In my last article, I wrote about the astonishing progress made in housing from one generation to the next in our family. Specifically, I mentioned that my father was born in the mountains of Peñuelas, in the rural mountainside community of Santo Domingo. During the 2009 family reunion hosted by cousin Annie Meléndez, a group of us took a guided trip up to the area where that cabin once stood. It is no longer there, and the pathway to the actual spot was eroded and unsafe to travel on, even on foot, but we got close. The views were incredible and the experience of walking on the land that our ancestors inhabited was almost spiritual.
My father’s family moved to Ponce, as described in the previous article, and after struggling financially for the next twenty years working in cane fields, fishing, and in the Aguirre Sugar Mill, dad joined the Merchant Marines. With solid work and regular paychecks, and following the lead of his sister, María, dad purchased a house in San Francisco’s Sunset District in 1945, at 1718-22nd Avenue. The following year, my mother Ana María López Maldonado travelled to San Francisco to marry dad. This was the home in which they raised their three children – Olga María (1947-2006), Ruben Juan (1949 -) and Norma Iris (1952 -).
The house, like many others in the Sunset District, was designed by Henry Doelger. Once criticized as “cookie cutter”, these now iconic houses actually were built in a variety of styles. Ours, shown on the left, was in the Mediterranean Revival style. It was built in 1931, and I think they bought it from the previous owner for something like $16,000. They sold the house in 1974 for $40,000. Today, that house is valued at over $1,100,000.
Here is a link to an interesting article on the Doelger homes of San Francisco:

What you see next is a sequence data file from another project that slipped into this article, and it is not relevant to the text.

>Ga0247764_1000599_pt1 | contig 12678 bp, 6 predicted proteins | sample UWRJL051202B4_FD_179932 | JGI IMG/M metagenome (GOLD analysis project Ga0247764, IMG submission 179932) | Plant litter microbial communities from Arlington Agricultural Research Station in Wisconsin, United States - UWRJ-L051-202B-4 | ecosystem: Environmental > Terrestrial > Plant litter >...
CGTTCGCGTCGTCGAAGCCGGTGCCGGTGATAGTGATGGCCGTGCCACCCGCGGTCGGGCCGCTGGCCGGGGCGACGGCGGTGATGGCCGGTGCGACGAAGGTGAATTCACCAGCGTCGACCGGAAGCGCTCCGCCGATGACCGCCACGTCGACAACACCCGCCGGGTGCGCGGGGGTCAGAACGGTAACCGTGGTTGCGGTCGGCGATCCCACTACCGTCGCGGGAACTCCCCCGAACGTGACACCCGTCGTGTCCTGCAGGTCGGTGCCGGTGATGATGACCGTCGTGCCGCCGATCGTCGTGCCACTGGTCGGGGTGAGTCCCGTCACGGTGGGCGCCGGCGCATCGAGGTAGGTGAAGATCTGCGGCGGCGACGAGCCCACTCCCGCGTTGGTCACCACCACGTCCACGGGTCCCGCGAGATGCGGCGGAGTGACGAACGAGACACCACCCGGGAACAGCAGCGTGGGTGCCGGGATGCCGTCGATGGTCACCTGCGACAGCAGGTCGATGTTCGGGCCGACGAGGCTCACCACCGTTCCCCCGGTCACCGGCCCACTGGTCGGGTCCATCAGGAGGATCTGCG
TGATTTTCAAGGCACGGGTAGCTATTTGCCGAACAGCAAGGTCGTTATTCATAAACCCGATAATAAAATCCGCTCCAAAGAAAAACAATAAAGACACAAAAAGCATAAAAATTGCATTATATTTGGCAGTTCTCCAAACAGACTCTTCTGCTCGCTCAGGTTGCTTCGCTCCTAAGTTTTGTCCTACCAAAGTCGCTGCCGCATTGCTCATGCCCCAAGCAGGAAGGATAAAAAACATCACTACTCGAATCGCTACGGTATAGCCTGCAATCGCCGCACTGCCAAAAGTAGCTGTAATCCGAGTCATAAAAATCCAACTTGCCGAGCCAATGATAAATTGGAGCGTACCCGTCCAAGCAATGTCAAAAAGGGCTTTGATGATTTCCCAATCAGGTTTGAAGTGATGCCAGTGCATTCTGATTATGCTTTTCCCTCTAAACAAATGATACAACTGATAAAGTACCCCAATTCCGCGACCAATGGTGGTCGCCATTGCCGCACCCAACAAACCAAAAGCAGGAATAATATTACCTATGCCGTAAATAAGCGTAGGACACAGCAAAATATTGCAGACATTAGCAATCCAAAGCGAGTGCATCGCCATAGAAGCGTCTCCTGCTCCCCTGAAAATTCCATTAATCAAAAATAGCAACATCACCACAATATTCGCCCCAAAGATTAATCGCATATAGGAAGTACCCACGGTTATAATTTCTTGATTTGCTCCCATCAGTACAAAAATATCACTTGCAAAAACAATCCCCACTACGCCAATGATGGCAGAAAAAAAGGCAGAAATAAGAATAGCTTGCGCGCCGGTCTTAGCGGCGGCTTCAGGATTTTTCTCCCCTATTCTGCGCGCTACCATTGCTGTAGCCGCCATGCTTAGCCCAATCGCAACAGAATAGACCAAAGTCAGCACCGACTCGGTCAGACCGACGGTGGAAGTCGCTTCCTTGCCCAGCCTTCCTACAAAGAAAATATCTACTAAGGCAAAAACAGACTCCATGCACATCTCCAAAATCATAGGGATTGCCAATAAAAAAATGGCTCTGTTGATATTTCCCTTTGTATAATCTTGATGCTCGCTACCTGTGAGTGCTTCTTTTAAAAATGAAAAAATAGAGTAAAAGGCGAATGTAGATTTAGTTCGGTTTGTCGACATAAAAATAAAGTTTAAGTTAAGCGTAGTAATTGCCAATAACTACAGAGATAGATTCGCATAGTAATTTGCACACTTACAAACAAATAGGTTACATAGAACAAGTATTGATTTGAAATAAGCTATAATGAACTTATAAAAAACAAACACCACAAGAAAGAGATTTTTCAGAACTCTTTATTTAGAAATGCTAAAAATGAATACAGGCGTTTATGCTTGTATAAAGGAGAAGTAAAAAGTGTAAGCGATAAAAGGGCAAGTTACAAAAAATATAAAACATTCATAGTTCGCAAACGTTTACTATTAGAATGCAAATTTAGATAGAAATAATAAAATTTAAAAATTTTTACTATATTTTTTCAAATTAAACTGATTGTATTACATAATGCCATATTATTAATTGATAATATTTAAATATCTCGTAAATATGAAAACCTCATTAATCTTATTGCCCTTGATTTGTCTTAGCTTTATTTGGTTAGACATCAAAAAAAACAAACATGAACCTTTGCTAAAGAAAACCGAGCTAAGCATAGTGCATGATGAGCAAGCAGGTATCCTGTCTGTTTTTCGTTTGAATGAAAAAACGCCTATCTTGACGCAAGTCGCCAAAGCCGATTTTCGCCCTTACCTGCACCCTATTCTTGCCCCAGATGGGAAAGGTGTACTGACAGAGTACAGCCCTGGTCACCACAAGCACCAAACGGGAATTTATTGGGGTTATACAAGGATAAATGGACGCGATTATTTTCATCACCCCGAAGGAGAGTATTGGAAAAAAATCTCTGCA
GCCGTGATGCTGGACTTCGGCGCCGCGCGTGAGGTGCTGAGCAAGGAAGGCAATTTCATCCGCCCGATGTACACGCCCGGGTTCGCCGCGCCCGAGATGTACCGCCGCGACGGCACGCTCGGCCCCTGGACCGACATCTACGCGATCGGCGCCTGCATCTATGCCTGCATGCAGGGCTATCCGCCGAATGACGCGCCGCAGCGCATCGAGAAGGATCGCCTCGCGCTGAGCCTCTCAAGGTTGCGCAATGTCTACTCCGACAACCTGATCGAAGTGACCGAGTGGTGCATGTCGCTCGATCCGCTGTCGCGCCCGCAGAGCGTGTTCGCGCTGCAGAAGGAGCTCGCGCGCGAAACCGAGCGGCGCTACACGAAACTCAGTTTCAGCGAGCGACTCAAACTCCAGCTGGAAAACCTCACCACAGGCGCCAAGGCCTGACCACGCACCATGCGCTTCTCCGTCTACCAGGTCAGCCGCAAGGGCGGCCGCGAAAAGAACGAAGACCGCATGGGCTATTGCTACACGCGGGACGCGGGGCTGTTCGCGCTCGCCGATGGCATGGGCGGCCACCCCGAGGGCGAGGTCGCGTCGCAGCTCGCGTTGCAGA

Recently, the block that we lived on was in the news when a home four houses away exploded, completely demolishing it and damaging neighboring homes. The picture below is of the house that blew up. My parents’ house was the one at the far left in the photo.
This next link is to a news story about that explosion:
Tragically, a disabled woman that lived in that house perished in the explosion and her caretaker was hospitalized with injuries. The deceased woman’s husband was not at home and the two daughters were at school.
Even though I moved out of my childhood home over fifty years ago, had it been our home that had been destroyed, I would have felt like an enormous chunk of my childhood had gone up in smoke. I have so many wonderful memories of the family coziness and security that we felt there.
In the photo on the left, my brother Ruben plays out in front of the house, and in the second picture we three kids are posing with cousin Joi in the backyard. Don’t let my frown fool you…the childhood memories are good, really! I am so appreciative of the sacrifices that my parents made to provide us with a great house in which to grow up.